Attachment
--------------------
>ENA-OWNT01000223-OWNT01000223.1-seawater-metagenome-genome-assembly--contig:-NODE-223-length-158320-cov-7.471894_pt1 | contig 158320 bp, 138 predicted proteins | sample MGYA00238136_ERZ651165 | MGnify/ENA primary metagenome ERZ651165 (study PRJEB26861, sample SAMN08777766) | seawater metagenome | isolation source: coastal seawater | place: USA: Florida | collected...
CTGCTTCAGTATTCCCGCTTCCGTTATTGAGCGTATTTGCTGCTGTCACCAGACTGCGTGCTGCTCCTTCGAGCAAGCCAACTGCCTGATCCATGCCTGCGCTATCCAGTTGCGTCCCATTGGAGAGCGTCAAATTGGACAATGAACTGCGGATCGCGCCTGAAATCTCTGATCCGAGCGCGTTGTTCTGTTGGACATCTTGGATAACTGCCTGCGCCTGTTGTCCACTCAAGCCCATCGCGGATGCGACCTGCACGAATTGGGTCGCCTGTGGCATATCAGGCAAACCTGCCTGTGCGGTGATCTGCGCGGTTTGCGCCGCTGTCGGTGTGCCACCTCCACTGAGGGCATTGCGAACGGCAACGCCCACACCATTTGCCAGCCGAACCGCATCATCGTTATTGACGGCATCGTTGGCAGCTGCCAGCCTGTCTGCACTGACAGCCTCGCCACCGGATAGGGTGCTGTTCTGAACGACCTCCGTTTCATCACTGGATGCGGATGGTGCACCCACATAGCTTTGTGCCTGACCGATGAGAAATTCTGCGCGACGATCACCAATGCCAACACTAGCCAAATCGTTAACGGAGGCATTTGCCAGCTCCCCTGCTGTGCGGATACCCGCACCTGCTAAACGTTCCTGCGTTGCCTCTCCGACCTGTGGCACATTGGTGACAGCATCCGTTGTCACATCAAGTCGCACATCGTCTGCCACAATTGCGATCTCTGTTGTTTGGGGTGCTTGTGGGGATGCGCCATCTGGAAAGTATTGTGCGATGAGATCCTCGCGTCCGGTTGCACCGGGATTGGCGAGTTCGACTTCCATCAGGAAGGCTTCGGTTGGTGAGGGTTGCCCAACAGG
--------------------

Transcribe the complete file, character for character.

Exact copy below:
>ENA-OWNT01000223-OWNT01000223.1-seawater-metagenome-genome-assembly--contig:-NODE-223-length-158320-cov-7.471894_pt1 | contig 158320 bp, 138 predicted proteins | sample MGYA00238136_ERZ651165 | MGnify/ENA primary metagenome ERZ651165 (study PRJEB26861, sample SAMN08777766) | seawater metagenome | isolation source: coastal seawater | place: USA: Florida | collected...
CTGCTTCAGTATTCCCGCTTCCGTTATTGAGCGTATTTGCTGCTGTCACCAGACTGCGTGCTGCTCCTTCGAGCAAGCCAACTGCCTGATCCATGCCTGCGCTATCCAGTTGCGTCCCATTGGAGAGCGTCAAATTGGACAATGAACTGCGGATCGCGCCTGAAATCTCTGATCCGAGCGCGTTGTTCTGTTGGACATCTTGGATAACTGCCTGCGCCTGTTGTCCACTCAAGCCCATCGCGGATGCGACCTGCACGAATTGGGTCGCCTGTGGCATATCAGGCAAACCTGCCTGTGCGGTGATCTGCGCGGTTTGCGCCGCTGTCGGTGTGCCACCTCCACTGAGGGCATTGCGAACGGCAACGCCCACACCATTTGCCAGCCGAACCGCATCATCGTTATTGACGGCATCGTTGGCAGCTGCCAGCCTGTCTGCACTGACAGCCTCGCCACCGGATAGGGTGCTGTTCTGAACGACCTCCGTTTCATCACTGGATGCGGATGGTGCACCCACATAGCTTTGTGCCTGACCGATGAGAAATTCTGCGCGACGATCACCAATGCCAACACTAGCCAAATCGTTAACGGAGGCATTTGCCAGCTCCCCTGCTGTGCGGATACCCGCACCTGCTAAACGTTCCTGCGTTGCCTCTCCGACCTGTGGCACATTGGTGACAGCATCCGTTGTCACATCAAGTCGCACATCGTCTGCCACAATTGCGATCTCTGTTGTTTGGGGTGCTTGTGGGGATGCGCCATCTGGAAAGTATTGTGCGATGAGATCCTCGCGTCCGGTTGCACCGGGATTGGCGAGTTCGACTTCCATCAGGAAGGCTTCGGTTGGTGAGGGTTGCCCAACAGG